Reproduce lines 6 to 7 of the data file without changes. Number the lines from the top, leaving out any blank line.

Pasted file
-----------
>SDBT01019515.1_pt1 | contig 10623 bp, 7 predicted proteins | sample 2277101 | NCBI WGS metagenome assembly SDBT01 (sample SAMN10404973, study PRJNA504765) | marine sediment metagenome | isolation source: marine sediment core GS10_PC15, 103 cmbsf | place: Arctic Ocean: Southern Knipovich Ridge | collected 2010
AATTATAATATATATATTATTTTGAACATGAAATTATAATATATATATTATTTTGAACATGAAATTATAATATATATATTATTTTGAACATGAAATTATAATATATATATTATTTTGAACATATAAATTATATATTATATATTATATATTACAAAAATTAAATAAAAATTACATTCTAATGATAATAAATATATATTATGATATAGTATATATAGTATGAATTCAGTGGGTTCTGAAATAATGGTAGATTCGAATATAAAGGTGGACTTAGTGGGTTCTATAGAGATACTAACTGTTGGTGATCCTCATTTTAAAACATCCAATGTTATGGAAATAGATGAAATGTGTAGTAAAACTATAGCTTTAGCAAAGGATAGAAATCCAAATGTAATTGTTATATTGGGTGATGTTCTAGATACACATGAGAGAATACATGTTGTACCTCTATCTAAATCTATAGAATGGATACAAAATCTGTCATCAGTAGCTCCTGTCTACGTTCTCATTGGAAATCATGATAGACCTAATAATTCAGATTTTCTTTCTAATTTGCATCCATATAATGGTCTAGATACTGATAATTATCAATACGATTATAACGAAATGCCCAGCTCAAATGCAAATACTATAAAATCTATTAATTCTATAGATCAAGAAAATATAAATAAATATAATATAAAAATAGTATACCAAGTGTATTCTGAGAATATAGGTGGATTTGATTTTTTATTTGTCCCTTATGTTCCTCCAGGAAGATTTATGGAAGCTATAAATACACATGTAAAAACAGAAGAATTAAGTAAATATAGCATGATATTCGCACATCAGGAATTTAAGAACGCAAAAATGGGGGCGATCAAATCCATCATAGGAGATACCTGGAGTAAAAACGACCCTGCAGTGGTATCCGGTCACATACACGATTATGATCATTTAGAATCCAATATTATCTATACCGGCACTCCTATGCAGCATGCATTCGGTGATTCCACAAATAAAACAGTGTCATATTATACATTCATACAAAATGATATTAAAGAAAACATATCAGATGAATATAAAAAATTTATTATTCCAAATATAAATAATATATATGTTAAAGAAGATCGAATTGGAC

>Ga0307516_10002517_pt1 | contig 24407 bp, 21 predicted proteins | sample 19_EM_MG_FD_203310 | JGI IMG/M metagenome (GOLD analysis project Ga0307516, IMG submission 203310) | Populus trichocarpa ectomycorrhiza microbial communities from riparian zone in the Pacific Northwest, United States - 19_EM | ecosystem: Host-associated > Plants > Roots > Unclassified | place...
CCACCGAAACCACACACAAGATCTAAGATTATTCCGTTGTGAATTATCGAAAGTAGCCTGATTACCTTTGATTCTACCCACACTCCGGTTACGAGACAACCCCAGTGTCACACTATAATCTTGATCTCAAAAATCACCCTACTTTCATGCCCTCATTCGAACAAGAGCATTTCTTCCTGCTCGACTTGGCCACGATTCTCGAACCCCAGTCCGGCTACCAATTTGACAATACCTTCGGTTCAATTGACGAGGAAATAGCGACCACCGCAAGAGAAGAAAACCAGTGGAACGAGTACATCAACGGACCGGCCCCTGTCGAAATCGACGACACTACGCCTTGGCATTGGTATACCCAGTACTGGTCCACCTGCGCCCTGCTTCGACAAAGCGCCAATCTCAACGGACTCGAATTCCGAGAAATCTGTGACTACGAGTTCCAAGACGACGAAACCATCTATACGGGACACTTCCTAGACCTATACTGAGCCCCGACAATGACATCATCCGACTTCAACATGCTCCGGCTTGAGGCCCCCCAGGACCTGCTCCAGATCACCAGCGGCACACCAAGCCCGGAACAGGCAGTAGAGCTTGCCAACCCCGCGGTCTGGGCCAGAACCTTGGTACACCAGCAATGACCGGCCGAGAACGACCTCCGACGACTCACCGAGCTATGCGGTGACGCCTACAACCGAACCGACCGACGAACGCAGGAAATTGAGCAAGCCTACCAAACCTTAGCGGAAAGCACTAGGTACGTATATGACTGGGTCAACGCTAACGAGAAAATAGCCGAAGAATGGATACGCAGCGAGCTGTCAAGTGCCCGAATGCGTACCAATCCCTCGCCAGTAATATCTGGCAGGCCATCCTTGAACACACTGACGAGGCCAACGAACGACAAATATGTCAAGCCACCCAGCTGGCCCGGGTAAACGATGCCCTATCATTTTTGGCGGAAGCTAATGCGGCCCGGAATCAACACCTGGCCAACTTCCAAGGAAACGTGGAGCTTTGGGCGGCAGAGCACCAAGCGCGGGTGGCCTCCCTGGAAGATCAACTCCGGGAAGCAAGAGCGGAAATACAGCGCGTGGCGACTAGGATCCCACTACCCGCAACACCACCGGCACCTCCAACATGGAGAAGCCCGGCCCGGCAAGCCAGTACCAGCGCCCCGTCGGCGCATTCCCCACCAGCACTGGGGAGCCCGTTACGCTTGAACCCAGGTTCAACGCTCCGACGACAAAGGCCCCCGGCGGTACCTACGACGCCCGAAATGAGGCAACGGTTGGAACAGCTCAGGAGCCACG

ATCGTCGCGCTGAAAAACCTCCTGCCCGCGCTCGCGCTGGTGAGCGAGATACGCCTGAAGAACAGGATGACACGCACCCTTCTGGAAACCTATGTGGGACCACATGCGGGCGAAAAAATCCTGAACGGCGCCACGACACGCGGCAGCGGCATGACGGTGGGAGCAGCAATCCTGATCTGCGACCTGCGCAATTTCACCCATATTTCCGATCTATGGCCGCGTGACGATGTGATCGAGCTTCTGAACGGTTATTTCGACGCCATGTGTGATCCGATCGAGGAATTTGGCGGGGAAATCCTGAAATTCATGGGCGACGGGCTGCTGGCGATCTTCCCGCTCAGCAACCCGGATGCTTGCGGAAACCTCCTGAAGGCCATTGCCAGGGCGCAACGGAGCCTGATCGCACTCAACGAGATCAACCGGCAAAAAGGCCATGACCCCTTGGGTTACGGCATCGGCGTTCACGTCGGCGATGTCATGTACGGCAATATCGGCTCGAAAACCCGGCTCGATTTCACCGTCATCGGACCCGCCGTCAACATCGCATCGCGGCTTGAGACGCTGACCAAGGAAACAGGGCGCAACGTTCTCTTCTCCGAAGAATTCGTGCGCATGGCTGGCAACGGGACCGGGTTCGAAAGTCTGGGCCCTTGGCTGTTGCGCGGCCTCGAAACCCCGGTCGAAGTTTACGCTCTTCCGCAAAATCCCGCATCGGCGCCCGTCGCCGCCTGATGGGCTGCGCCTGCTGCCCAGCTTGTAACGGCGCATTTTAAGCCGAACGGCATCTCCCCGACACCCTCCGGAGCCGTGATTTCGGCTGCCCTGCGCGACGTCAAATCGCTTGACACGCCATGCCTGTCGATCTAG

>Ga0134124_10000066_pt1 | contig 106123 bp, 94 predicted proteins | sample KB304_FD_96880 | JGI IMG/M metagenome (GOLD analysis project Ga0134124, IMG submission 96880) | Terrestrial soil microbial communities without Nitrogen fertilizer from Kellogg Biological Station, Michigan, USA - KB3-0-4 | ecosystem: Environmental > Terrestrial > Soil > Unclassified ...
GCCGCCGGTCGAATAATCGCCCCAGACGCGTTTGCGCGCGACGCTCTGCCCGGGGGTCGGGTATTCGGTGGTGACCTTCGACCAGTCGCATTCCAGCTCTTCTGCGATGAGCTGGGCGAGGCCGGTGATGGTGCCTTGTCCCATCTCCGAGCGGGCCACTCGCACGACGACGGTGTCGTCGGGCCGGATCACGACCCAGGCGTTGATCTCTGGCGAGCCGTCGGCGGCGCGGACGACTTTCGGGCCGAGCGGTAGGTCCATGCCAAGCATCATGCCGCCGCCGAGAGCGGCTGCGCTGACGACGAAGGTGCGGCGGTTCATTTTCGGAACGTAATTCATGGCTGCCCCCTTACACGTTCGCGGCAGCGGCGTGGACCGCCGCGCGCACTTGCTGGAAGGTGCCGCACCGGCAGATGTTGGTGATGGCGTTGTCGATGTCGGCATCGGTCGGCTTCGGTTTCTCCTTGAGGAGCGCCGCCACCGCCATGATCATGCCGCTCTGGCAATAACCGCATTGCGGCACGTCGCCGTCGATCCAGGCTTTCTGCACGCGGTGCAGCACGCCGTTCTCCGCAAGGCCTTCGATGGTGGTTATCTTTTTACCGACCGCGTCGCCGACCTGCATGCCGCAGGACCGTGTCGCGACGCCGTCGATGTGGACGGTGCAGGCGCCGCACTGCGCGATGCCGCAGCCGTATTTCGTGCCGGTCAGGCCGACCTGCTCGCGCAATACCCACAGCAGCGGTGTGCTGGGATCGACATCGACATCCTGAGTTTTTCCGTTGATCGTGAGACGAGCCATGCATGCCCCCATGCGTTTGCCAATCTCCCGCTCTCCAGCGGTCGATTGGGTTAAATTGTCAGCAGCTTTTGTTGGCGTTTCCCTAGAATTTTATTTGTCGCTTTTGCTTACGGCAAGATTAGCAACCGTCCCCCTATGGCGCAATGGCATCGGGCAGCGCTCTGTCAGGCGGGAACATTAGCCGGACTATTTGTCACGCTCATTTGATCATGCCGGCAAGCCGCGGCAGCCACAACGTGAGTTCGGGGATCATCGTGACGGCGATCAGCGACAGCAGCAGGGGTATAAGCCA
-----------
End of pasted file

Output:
>Ga0134124_10000066_pt1 | contig 106123 bp, 94 predicted proteins | sample KB304_FD_96880 | JGI IMG/M metagenome (GOLD analysis project Ga0134124, IMG submission 96880) | Terrestrial soil microbial communities without Nitrogen fertilizer from Kellogg Biological Station, Michigan, USA - KB3-0-4 | ecosystem: Environmental > Terrestrial > Soil > Unclassified ...
GCCGCCGGTCGAATAATCGCCCCAGACGCGTTTGCGCGCGACGCTCTGCCCGGGGGTCGGGTATTCGGTGGTGACCTTCGACCAGTCGCATTCCAGCTCTTCTGCGATGAGCTGGGCGAGGCCGGTGATGGTGCCTTGTCCCATCTCCGAGCGGGCCACTCGCACGACGACGGTGTCGTCGGGCCGGATCACGACCCAGGCGTTGATCTCTGGCGAGCCGTCGGCGGCGCGGACGACTTTCGGGCCGAGCGGTAGGTCCATGCCAAGCATCATGCCGCCGCCGAGAGCGGCTGCGCTGACGACGAAGGTGCGGCGGTTCATTTTCGGAACGTAATTCATGGCTGCCCCCTTACACGTTCGCGGCAGCGGCGTGGACCGCCGCGCGCACTTGCTGGAAGGTGCCGCACCGGCAGATGTTGGTGATGGCGTTGTCGATGTCGGCATCGGTCGGCTTCGGTTTCTCCTTGAGGAGCGCCGCCACCGCCATGATCATGCCGCTCTGGCAATAACCGCATTGCGGCACGTCGCCGTCGATCCAGGCTTTCTGCACGCGGTGCAGCACGCCGTTCTCCGCAAGGCCTTCGATGGTGGTTATCTTTTTACCGACCGCGTCGCCGACCTGCATGCCGCAGGACCGTGTCGCGACGCCGTCGATGTGGACGGTGCAGGCGCCGCACTGCGCGATGCCGCAGCCGTATTTCGTGCCGGTCAGGCCGACCTGCTCGCGCAATACCCACAGCAGCGGTGTGCTGGGATCGACATCGACATCCTGAGTTTTTCCGTTGATCGTGAGACGAGCCATGCATGCCCCCATGCGTTTGCCAATCTCCCGCTCTCCAGCGGTCGATTGGGTTAAATTGTCAGCAGCTTTTGTTGGCGTTTCCCTAGAATTTTATTTGTCGCTTTTGCTTACGGCAAGATTAGCAACCGTCCCCCTATGGCGCAATGGCATCGGGCAGCGCTCTGTCAGGCGGGAACATTAGCCGGACTATTTGTCACGCTCATTTGATCATGCCGGCAAGCCGCGGCAGCCACAACGTGAGTTCGGGGATCATCGTGACGGCGATCAGCGACAGCAGCAGGGGTATAAGCCA